Fundamental and technical indicators of the market's health
Key indexes vs. their 200-day moving averages:
A stock index's 200-day moving average indicates the basic trend, up or down. It is generally bullish if the index stays above the average.
S&P; 500 (blue-chip stocks)
Russell 2,000 index (smaller stocks)
Price-to-earnings ratio of Standard & Poor's 500: 24.20*
Based on operating earnings per share, 12 months ended March 31;
average since 1923: 13.5
Dividend yield of the Standard & Poor's 500: 1.46%
Average dividend yield of blue-chip stocks; avg. since 1923: 4.5%
Weekly new highs vs. new lows on the NYSE: 214/377
Data for the week ended Friday. More highs indicate a bullish trend.
Investment newsletter sentiment:
June 5 Friday Bullish: 42.8% 41.7% Bearish: 28.6 31.7 Correction: 28.6 26.6
Stocks' near-term trend as predicted by 135 independent investment newsletters, weekly survey by Investors Intelligence. The data are often viewed as a contrarian indicator: A rising percentage of bulls can signal a topping market.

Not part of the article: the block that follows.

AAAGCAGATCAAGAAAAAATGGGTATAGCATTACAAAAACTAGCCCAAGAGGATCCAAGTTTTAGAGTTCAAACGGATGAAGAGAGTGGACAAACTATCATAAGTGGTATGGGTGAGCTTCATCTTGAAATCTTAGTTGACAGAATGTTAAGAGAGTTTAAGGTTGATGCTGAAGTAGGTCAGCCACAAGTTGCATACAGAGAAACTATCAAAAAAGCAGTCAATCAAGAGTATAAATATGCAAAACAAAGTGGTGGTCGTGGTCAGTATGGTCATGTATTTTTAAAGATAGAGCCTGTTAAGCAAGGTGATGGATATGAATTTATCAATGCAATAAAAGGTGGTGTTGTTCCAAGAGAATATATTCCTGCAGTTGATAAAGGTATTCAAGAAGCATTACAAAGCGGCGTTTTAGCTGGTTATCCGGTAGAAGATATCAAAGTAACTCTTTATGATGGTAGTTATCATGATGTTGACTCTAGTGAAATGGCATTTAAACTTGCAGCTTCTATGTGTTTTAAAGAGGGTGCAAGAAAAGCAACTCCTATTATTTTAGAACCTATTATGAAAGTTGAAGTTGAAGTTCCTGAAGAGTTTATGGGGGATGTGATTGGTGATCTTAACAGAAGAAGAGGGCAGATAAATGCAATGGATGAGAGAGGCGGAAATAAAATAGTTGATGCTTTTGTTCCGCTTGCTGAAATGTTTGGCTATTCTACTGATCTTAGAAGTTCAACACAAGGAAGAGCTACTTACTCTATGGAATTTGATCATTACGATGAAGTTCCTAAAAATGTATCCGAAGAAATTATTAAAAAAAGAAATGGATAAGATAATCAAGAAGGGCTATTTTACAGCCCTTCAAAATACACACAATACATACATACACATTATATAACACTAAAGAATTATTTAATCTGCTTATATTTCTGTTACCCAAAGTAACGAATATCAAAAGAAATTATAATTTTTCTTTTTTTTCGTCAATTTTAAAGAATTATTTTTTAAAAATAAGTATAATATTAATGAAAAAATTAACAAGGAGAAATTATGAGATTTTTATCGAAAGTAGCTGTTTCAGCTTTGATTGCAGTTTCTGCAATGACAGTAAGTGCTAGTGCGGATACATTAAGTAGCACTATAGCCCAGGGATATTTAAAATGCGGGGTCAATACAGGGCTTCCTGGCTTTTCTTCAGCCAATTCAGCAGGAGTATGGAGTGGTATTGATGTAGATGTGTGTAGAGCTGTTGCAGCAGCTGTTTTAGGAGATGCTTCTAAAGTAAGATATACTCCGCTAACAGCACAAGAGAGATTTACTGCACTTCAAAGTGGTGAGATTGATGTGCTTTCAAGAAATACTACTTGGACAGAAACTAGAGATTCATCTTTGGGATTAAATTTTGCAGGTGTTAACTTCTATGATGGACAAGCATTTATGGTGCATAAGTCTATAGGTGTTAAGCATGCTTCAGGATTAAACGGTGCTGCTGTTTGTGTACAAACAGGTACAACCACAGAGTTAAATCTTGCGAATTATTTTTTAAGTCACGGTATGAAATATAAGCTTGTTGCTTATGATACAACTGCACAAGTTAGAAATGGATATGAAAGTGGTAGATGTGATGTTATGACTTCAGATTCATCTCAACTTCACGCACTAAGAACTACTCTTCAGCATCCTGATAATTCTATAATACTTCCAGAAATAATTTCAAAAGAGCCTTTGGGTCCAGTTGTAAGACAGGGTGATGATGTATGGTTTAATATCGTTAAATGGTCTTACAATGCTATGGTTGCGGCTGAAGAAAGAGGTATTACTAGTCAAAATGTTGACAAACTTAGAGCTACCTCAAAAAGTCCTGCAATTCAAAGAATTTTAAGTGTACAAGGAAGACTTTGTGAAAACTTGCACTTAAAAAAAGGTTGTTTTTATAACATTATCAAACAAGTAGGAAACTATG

Put-call ratio: 0.47
The ratio of stock put options to call options traded last week on the Chicago Board Options Exchange. A low put-call ratio--under 0.40--can be construed as bearish because it indicates a high level of optimism, leaving a lot of room for disappointment.
* Now calculated based on operating earnings, which exclude one-time charges--so P/E is lower than if actual earnings were used.
Source: A.G. Edwards & Sons. More information can be found at http://www.agedwards.com on theWorld Wide Web.